Friday, February 2, 2024

Choking a superior is a Code of Service Discipline offence

On 31 January 2024, the Times Colonist newspaper in Victoria reported on a court martial in which a Leading Seaman (described as a Sailor, First Class) pled guilty to an offence under s 84 of the National Defence Act (NDA), "struck a superior", and was sentenced to 14 days detention at the Canadian Forces Service Prison and Detention Barracks (CFSPDB) and a reprimand.

While the full judgment in R v Thoo, Court Martial Docket 202322 is not yet available publicly, the Chief Military Judge website does provide some general information.   The article from the Times Colonist provides greater detail.

Leading Seaman Thoo had been out at a bar with a colleague, a female Master Seaman (described as a Mater Sailor), who was also his supervisor.  (A Master Seaman is one rank higher than a Leading Seaman.)  Both were part of the Ship's Company of HMCS Ottawa.  At the time of the assault, both were staying in quarters at CFB Esquimalt, specifically "Tribute Tower".

A security video in the common area near the elevator of the quarters recorded the image of Thoo lunging at his supervisor with both arms outstretched, and striking her in the throat. She was pinned against the wall with Thoo’s forearm on her throat.  The video showed the fight continuing until someone exited an elevator near them. At that point, Thoo got up and walked out of camera view, then returned to help his supervisor up off the floor.

Leading Seaman Thoo was evidently significantly intoxicated.  He exhibited remorse for his actions.  However, he had a prior conviction for "drunkenness" under s 97 of the NDA, as well as three other non-violent and low level service offences, and there was no evidence that he has sought any treatment for alcohol abuse or misuse.  His victim was traumatized by the attack.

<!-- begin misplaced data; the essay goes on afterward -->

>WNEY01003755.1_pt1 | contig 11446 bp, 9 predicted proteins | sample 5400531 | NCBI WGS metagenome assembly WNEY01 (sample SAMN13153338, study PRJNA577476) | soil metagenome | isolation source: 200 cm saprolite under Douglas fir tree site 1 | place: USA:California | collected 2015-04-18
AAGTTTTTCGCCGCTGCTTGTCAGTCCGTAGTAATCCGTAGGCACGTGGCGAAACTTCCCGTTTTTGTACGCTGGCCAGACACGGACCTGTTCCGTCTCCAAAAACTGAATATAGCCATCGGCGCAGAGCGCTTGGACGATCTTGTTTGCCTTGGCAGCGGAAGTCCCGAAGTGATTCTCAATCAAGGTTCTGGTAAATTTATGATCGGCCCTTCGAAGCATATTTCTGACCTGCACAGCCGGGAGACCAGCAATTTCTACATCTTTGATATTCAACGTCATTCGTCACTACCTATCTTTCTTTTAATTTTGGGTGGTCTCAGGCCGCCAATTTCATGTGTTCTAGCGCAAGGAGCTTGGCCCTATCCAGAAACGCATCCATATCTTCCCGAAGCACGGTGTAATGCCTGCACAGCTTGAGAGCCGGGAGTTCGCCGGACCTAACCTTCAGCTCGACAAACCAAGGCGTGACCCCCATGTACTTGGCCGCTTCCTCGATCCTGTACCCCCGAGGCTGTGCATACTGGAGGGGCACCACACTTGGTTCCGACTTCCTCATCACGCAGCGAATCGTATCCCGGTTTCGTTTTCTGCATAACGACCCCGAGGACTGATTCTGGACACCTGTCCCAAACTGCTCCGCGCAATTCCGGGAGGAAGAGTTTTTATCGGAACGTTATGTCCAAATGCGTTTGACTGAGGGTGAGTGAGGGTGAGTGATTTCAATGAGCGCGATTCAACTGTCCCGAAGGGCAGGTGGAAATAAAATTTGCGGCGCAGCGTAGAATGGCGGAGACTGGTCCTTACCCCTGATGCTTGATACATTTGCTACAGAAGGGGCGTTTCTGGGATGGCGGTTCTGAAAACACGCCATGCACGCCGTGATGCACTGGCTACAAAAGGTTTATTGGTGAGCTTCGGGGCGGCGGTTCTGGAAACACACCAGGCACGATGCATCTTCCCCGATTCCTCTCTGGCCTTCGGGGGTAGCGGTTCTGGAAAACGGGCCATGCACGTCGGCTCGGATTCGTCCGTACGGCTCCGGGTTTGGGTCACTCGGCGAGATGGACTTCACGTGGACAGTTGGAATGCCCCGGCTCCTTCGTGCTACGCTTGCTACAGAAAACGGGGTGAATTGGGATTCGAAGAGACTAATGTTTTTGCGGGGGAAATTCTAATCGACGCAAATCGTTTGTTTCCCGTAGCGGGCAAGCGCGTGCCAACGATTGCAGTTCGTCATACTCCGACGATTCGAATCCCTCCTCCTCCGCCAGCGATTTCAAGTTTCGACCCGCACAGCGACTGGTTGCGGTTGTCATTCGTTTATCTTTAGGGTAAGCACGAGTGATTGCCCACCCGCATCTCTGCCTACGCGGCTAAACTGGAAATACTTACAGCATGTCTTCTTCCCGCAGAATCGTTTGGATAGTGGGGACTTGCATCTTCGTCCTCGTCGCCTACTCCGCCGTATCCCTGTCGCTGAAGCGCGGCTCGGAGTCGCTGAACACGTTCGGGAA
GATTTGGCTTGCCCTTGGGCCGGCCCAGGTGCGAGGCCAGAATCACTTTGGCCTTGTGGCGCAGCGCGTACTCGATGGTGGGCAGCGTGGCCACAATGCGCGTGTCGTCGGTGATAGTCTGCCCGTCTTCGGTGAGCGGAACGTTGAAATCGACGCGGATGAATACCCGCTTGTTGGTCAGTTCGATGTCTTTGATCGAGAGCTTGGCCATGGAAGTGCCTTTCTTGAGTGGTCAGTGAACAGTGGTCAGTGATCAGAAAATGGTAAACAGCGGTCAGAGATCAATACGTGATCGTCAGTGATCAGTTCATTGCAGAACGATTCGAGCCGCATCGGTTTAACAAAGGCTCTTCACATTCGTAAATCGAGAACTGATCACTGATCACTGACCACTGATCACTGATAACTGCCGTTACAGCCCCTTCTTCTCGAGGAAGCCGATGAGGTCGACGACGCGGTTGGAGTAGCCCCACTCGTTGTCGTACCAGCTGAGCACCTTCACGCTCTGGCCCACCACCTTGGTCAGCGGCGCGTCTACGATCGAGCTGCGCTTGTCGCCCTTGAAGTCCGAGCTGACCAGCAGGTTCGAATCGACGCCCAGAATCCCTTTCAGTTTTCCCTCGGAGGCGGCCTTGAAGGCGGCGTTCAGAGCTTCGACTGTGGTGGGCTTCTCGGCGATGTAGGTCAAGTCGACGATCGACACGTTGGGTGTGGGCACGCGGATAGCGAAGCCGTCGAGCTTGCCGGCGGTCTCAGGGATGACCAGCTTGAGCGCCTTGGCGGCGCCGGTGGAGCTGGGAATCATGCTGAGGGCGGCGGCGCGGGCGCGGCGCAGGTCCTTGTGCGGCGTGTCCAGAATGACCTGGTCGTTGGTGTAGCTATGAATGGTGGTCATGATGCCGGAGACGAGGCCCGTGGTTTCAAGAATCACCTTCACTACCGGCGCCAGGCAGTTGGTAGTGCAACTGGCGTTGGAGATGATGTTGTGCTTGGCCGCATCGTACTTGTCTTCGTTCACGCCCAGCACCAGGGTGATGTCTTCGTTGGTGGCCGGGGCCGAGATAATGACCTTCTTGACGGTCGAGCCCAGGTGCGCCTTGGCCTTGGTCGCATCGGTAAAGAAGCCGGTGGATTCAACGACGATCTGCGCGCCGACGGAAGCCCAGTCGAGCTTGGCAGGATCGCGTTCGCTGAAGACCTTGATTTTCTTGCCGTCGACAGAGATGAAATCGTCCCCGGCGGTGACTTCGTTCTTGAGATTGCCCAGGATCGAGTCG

Leading Seaman Thoo was charged with two counts: Charge #1 - struck a superior, contrary to s 84 of the NDA; and, Charge #2 - assault, contrary to s 266 of the Criminal Code, prosecuted under s 130 of the NDA.  Leading Seaman Thoo plead guilty to Charge #1 and was found not guilty of Charge #2 (presumably because the military prosecutor opted to call no evidence in favour of that charge as part of the joint submission).

There are at least a couple of noteworthy points regarding this matter.  First, it is yet another example that Canadian Forces (CF) leadership and military judges continue to use rank designations for naval personnel that have not yet been approved by the Governor in Council as required under s 21 of the NDAArticle 3.01 of the Queen's Regulations and Orders for the Canadian Forces (QR&O) remains unchanged.  Indeed, the Governor in Council has still not changed the name of the QR&O to the KR&O in article 1.01 of the QR&O, notwithstanding that the late Queen Elizabeth II, of blessed memory, died over a year ago.

For greater insight into that issue, see: Rory Fowler, "Has the Canadian Forces Completely Abandoned the Rule of Law?", (28 August 2020) online: Law Office of Rory G Fowler, Blog <>; and Rory Fowler, "2023 & 2024 – The Year that Was & the Year that Will Be" (2 January 2024) online: Law Office of Rory G Fowler, Blog <>. 

This matter depicts a resolution of charges under the Code of Service Discipline by virtue of a joint submission.  A joint submission is a negotiated resolution agreed to by both the prosecutor and the accused (through defence counsel).  It is not just a guilty plea, but a guilty plea with an agreed-upon sentence. 

For such submissions, the Supreme Court of Canada has provided guidance to sentencing judges in R v Anthony-Cook, 2016 SCC 43 in the form of the "public interest test": a trial judge should not depart from a joint submission on sentence unless the proposed sentence would bring the administration of justice into disrepute or would otherwise be contrary to the public interest. 

In R v Thoo, the military judge, Commander Deschênes indicated "... I do believe that a lengthier period of incarceration may have served [justice] better ...” and "... It must be made clear that the sailor who assaults his superior officer is attacking not merely the individual but the cornerstone of the military institution he or she represents, the chain of command. It is for this reason that the offence of violence to a superior officer is as … serious as the offence of treason.”

Notwithstanding these reservations, and her observations that Leading Seaman Thoo had not taken any steps to address his alcohol abuse (and, therefore, that his willingness to seek rehabilitation was in question), Commander Deschênes nevertheless accepted the joint submission, holding that it was not contrary to the public interest and would not bring the administration of justice into disrepute.

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